The most universal treatment for swine flu is the oral prescription antiviral medication known generically as oseltamivir and commercially as Tamiflu. There is also zanamivir, a product that can be inhaled rather than swallowed. The tricky thing with Tamiflu or oseltamivir is that its two main side effects, nausea and vomiting, are also two of the main symptoms of the disease being treated. However, by taking the medication in combination with food, the exacerbation of these symptoms can be minimized.
A third antibiotic treatment for the swine flu, peramivir, has been in testing since the fall of 2009. Exceptionally, the Food and Drug Administration still allowed the drug to be used at that time in cases where patients with the swine flu had been hospitalized. Special FDA dispensations allowed doctors to administer the experimental drug to patients intravenously. Despite the fact that the swine flu pandemic was declared over by the World Health Organization in June 2010, a number of regions around the world continued after that date to struggle with the outbreak. In New Zealand for example, some 30 people by the summer had been admitted to intensive care.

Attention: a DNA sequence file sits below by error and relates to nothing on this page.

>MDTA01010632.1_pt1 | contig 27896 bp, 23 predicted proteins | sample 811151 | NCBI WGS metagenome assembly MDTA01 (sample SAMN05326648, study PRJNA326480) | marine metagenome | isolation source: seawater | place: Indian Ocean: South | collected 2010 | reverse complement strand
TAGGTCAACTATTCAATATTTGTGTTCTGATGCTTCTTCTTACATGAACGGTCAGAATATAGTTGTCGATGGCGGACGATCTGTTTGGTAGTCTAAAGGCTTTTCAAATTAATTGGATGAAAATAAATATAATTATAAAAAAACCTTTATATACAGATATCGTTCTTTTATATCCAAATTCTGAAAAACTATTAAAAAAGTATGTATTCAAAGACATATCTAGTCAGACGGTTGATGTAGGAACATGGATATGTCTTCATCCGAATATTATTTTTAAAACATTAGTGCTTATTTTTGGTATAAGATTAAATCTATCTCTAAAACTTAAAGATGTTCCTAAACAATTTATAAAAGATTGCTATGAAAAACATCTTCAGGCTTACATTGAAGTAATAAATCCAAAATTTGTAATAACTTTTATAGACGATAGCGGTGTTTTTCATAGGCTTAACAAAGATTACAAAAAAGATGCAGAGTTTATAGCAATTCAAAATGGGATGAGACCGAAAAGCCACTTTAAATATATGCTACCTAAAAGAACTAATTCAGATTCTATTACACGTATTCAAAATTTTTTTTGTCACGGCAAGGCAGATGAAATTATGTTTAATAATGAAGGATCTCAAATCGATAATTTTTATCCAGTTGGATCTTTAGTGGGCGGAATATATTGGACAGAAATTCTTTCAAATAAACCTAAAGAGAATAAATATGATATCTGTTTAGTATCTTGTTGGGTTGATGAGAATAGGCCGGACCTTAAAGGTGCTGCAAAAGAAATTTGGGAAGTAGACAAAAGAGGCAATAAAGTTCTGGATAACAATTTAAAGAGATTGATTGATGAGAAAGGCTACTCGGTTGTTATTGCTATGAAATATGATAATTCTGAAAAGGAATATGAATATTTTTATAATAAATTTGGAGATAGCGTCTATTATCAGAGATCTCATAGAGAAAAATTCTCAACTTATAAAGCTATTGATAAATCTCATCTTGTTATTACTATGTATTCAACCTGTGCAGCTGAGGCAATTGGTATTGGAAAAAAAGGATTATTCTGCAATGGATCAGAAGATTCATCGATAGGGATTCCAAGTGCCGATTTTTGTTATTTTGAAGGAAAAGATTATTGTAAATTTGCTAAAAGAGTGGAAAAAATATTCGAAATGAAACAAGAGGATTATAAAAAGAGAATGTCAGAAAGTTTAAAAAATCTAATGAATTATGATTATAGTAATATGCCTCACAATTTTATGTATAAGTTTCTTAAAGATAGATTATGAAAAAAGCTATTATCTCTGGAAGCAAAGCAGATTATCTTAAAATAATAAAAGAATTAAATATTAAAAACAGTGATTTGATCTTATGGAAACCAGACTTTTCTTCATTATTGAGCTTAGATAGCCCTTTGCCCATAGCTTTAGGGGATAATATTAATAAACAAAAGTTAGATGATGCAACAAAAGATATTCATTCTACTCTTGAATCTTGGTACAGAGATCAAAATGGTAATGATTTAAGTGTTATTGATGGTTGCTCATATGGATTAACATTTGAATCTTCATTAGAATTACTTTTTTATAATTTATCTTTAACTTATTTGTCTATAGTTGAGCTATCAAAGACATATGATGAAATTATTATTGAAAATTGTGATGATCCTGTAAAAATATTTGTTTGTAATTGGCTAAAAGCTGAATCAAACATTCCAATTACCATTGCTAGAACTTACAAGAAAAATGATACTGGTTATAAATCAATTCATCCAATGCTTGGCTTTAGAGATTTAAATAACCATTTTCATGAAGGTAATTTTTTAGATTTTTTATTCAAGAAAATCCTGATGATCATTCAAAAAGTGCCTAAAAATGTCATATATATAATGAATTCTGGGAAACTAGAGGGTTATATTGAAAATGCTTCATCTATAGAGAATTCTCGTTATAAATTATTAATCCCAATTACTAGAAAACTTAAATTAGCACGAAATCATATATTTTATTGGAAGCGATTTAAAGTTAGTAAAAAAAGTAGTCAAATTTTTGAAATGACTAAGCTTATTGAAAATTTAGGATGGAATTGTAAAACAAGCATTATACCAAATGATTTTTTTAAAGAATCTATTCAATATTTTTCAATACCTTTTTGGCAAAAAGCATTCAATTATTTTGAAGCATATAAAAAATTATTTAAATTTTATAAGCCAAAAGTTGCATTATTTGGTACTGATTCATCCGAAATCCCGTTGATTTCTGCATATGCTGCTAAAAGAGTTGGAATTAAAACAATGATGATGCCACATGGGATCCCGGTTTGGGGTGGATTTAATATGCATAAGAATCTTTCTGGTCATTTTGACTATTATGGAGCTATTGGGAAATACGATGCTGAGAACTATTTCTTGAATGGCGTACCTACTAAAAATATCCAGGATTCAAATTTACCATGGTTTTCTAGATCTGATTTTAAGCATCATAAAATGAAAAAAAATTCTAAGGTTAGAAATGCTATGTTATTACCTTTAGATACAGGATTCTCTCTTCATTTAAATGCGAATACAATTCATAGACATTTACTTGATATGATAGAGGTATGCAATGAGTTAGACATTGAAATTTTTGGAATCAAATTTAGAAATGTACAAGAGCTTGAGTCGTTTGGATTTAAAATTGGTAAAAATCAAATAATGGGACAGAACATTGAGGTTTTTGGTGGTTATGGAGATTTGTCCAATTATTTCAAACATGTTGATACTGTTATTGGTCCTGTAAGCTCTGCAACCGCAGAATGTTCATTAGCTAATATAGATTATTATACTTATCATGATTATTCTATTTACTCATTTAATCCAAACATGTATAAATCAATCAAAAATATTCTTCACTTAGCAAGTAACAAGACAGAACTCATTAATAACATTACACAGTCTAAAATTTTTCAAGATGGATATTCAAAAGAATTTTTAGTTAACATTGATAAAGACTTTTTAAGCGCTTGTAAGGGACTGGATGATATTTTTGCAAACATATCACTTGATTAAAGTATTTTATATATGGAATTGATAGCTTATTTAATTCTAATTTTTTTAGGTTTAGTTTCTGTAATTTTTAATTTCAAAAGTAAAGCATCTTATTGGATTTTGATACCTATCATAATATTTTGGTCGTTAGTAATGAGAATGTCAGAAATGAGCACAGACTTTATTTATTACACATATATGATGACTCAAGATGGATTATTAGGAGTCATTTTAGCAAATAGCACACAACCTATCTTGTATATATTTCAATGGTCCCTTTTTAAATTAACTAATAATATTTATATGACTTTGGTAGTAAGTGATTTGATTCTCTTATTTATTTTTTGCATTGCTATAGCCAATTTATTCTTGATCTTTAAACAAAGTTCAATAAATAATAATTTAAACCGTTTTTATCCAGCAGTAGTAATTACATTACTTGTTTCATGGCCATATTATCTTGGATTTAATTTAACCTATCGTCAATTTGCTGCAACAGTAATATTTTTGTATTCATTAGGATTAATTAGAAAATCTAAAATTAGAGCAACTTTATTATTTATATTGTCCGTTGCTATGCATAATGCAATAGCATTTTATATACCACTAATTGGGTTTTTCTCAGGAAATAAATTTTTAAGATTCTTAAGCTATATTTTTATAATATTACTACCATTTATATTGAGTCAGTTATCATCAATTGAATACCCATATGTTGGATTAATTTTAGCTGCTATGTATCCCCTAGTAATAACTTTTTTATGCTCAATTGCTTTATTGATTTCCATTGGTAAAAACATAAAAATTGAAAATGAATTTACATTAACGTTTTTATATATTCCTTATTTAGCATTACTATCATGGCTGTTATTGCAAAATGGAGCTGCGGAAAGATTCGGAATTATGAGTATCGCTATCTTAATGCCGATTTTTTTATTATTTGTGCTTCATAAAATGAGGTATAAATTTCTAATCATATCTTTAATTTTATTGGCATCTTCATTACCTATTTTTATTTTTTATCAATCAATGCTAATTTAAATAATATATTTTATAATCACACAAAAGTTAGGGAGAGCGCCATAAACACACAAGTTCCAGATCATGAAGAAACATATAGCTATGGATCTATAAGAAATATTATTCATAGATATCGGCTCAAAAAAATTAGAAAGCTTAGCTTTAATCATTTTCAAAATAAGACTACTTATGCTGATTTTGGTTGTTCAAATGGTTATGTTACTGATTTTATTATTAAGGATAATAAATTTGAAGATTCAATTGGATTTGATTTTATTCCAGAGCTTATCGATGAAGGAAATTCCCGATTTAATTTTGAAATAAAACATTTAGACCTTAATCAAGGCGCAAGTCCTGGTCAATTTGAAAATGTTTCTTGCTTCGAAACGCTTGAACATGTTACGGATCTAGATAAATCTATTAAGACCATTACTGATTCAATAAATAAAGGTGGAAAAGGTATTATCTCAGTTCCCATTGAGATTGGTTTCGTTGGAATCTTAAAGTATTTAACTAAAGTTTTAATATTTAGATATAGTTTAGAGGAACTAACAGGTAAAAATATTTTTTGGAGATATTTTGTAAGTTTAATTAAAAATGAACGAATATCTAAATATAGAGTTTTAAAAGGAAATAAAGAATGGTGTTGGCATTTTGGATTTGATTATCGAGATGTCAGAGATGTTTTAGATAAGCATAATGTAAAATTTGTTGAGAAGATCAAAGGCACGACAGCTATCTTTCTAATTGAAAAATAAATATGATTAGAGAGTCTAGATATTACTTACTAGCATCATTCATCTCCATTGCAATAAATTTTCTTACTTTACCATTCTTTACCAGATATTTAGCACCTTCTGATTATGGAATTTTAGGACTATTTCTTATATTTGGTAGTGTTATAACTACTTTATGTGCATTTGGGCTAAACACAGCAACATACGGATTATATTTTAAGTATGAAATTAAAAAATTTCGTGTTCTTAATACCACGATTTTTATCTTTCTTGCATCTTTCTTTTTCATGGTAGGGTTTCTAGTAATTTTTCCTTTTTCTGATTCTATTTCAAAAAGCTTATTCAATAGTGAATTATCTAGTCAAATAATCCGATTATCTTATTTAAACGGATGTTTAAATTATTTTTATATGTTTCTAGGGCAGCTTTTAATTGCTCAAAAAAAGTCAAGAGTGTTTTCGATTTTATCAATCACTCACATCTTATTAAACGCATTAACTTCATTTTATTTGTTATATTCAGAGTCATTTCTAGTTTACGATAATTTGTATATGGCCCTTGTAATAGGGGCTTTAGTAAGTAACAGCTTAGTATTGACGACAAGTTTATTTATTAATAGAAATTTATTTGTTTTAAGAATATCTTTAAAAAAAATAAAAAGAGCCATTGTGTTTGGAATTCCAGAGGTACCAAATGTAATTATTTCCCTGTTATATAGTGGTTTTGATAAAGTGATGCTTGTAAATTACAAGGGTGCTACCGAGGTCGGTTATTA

Some groups of people are more susceptible to suffering complications from H1N1 than others. These include: children under the age of two; senior citizens who are 65 and older; pregnant women; women who have given birth within the past two weeks; young adults undergoing aspirin therapy; respiratory ailment sufferers; and those whose immune system has been weakened by diabetes or HIV.
H1N1 a Resilient Strain
Influenza strains such as H1N1 can be very resilient. In Singapore, doctors discovered that within 48 hours of being treated with Tamiflu, a form of the virus had become resistant to the drug. They dubbed this mutation H275Y and cautioned that it was a reminder that if patients suffering from H1N1 failed to respond quickly to treatment, it may be because their strain is resisting Tamiflu and zanamivir.